Last updated: February 16. 2013 6:32PM - 624 Views

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HARRISBURG – Nearly a year after Luzerne County Emergency Management Agency Director Steve Bekanich told a panel of state lawmakers that a fund is needed to help disaster victims when federal damage thresholds are not met, state Sen. Lisa Baker announced legislation that will do just that.

"A flash flood that washes out only a small portion of a township can be just as devastating to a family or a community as a hurricane that rips through half the state, yet today's disaster assistance programs fail to recognize that fact," Baker, R-Lehman Township, said in announcing Senate Bill-1585. "Although judged to be ‘small' by federal standards, these catastrophes wipe out homes, streets, bridges and municipal budgets. The state should play a role in helping communities recover. The gaps are hurting people who experience tremendous loss but don't meet disaster guidelines."

Baker and state Sen. John Yudichak, D-Plymouth Township, are two sponsors of SB-1585, aimed at helping municipalities and flood victims cope with localized disasters by establishing a state disaster assistance program.

"The program would give state grants to victims to assist with uninsured losses caused by flash floods, fires, snowstorms, tornadoes, landslides, hazardous material spills and other emergencies, but (which) fall below the state's $16.5 million threshold for federal aid," Baker said.

When Bekanich testified last year, he told the panel: "One of the most difficult things I have to do in my job is tell people that I cannot provide them the financial help that they need when they are faced with their own personal disaster. A state program will make all of our jobs that much easier."

Bekanich testified before the joint House-Senate Veterans Affairs and Emergency Preparedness Committee. Baker serves as chairwoman of the committee that was charged with examining whether Pennsylvania should establish a state disaster assistance program.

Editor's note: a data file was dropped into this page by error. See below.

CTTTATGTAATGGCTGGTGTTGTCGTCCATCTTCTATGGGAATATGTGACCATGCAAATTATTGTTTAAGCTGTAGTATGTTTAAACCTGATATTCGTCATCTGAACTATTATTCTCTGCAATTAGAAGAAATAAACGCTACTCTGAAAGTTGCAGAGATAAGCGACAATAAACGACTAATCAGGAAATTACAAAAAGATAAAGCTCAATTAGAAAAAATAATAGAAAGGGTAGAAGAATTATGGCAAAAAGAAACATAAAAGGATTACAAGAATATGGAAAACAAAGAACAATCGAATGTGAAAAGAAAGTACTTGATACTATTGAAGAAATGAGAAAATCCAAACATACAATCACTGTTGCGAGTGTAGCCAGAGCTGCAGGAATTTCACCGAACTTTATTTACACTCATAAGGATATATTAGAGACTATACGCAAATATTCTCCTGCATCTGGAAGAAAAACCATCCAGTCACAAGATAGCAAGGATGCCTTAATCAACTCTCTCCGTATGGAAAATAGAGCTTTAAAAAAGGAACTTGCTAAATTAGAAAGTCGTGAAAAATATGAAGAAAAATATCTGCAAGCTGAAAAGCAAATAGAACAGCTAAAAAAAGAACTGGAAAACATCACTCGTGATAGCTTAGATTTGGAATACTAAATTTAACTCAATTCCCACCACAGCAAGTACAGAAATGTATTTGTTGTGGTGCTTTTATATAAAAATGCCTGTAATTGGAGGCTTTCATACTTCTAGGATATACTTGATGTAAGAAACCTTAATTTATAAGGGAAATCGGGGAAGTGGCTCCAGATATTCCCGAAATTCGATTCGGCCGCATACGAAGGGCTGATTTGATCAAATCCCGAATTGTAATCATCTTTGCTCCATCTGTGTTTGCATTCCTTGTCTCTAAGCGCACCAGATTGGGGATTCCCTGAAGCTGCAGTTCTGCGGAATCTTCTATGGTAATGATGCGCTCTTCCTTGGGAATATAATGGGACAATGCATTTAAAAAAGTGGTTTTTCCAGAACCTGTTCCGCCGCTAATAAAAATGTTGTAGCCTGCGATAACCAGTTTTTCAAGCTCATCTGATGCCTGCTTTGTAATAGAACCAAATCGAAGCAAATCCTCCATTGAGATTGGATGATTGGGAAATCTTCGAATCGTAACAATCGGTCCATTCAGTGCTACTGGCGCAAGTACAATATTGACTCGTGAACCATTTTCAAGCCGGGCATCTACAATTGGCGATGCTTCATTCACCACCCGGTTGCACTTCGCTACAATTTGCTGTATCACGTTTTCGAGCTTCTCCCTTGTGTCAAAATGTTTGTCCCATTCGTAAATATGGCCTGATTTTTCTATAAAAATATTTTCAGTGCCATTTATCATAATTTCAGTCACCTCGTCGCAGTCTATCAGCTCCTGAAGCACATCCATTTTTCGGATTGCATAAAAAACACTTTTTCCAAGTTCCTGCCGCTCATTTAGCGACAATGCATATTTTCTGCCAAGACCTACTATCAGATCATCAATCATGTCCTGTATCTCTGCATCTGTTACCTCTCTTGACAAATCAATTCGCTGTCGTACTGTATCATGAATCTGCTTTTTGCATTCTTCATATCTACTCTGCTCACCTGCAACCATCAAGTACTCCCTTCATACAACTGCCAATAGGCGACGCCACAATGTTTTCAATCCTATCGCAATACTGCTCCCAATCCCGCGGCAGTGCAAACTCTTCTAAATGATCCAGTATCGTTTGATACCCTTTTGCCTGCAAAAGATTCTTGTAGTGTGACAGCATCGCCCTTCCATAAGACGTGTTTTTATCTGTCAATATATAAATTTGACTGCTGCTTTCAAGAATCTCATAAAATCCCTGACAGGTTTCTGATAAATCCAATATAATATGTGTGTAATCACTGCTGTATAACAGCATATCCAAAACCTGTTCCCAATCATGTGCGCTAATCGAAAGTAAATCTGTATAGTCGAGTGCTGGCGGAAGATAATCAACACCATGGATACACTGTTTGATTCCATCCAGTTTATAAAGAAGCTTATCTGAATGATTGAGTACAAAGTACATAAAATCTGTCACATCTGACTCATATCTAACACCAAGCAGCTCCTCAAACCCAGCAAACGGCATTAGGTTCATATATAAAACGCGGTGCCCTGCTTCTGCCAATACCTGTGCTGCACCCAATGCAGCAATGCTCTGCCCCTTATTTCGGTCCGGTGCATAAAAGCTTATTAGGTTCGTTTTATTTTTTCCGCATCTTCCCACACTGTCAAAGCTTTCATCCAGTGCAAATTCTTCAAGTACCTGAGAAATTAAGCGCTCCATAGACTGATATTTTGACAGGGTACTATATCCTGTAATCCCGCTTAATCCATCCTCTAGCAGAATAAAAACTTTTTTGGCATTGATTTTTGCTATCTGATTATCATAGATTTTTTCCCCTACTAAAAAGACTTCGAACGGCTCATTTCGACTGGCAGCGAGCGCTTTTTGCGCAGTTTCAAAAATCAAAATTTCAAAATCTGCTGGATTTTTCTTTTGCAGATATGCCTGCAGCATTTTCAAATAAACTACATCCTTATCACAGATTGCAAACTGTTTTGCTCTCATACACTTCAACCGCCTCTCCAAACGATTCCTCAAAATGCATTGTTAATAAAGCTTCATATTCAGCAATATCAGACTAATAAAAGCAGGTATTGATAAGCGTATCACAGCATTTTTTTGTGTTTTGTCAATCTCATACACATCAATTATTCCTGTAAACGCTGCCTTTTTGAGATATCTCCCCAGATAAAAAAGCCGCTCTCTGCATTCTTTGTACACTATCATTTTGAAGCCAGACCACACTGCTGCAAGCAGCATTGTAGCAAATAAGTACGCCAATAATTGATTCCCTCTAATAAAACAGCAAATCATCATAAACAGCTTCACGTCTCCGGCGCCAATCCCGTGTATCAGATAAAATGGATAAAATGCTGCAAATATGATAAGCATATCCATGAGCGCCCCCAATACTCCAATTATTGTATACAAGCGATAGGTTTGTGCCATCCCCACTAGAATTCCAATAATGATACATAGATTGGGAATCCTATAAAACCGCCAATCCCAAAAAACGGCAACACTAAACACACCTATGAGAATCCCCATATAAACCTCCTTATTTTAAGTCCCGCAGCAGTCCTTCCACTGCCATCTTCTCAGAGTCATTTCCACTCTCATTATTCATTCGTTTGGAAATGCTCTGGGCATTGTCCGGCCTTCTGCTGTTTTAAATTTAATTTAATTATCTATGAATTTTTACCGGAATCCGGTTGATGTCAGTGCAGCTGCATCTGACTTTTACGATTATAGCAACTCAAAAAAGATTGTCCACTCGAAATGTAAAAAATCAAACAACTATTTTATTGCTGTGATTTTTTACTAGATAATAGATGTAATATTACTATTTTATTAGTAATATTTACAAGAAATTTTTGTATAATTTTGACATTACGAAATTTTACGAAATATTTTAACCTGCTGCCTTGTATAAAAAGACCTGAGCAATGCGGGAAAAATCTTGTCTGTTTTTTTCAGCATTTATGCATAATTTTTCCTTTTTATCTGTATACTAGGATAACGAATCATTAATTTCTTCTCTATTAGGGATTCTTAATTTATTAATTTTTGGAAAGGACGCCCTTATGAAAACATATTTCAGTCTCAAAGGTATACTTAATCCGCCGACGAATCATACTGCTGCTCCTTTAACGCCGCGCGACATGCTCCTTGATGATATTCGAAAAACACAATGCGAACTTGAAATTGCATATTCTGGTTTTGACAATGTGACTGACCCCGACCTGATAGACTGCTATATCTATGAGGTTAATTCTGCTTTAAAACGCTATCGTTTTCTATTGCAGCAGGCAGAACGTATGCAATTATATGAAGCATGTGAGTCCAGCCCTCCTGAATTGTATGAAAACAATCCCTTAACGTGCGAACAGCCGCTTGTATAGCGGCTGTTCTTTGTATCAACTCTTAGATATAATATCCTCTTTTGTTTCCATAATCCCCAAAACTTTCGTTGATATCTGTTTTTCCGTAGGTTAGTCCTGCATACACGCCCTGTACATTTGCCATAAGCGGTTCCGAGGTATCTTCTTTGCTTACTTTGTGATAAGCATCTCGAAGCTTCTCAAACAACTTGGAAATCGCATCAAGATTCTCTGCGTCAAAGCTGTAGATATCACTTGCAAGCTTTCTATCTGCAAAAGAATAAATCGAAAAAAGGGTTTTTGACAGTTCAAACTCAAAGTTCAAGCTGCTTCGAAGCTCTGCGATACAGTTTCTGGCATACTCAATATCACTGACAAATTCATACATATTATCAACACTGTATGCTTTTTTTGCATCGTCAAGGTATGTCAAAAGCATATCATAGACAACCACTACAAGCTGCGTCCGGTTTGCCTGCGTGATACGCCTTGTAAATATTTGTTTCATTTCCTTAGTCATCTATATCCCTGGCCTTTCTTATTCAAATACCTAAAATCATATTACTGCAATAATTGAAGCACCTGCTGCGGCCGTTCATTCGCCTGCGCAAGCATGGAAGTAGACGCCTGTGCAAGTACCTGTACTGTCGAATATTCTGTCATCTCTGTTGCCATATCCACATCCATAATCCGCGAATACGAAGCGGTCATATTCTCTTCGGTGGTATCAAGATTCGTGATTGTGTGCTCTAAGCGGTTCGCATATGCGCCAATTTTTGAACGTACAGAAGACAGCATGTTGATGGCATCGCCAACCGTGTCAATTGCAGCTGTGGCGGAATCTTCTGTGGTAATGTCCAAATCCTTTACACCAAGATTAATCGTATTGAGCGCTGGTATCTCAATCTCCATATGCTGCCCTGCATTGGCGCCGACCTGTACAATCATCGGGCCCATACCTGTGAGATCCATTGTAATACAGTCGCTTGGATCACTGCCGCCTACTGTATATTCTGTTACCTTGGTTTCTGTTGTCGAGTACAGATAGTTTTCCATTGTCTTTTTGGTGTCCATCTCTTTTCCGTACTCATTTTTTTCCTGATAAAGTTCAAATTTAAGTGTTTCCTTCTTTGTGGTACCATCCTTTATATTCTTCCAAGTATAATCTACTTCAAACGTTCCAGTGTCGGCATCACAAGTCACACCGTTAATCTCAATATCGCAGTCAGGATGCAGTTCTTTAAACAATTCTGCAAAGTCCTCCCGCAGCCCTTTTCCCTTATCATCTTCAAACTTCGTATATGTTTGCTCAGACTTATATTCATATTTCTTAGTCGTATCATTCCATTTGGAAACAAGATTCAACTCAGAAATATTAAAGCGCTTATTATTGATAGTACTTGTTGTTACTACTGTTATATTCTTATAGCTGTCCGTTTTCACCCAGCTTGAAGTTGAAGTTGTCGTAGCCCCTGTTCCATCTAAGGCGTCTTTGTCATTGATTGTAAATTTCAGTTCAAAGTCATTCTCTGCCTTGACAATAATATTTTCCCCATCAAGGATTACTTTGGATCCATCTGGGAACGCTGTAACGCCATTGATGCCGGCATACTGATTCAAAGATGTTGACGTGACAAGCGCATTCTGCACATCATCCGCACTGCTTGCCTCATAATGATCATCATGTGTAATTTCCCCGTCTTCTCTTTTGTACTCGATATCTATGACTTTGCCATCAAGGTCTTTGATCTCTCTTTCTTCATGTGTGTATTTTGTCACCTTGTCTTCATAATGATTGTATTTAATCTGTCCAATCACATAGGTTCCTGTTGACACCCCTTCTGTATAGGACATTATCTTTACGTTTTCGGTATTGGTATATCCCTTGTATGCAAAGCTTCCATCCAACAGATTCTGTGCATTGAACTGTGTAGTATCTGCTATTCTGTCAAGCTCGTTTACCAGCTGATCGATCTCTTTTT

Under SB-1585, state assistance would be limited to grants to help repair damage to primary residences, personal property and public facilities. Debris removal also would be an eligible expense. Some 25 states have established state disaster assistance programs.

Baker said funding would come from the Johnstown Flood Tax, which was established in 1936 with the express purpose of aiding flood victims. Unspent money would be returned to the state budget. The Johnstown Flood Tax is an 18 percent levy on alcohol.

Bekanich said Wednesday that he has been in constant contact with Baker, Yudichak and other state legislators to establish the state fund.

"No doubt, this is definitely something that is needed," Bekanich said. "It would help immensely -- especially those tax-strapped communities -- to come back from these events."

Plymouth Township and Plymouth Borough suffered severe flash flooding damage last July from heavy downpours and in September after rain from Tropical Storm Lee swelled the Susquehanna River to a record 42.66 feet, causing severe flooding in areas not protected by the Wyoming Valley Levee System. An estimated 130 Luzerne County businesses and hundreds of residences along the Susquehanna were damaged by the flooding.

Bill O'Boyle, a Times Leader staff writer, may be reached at 829-7218.

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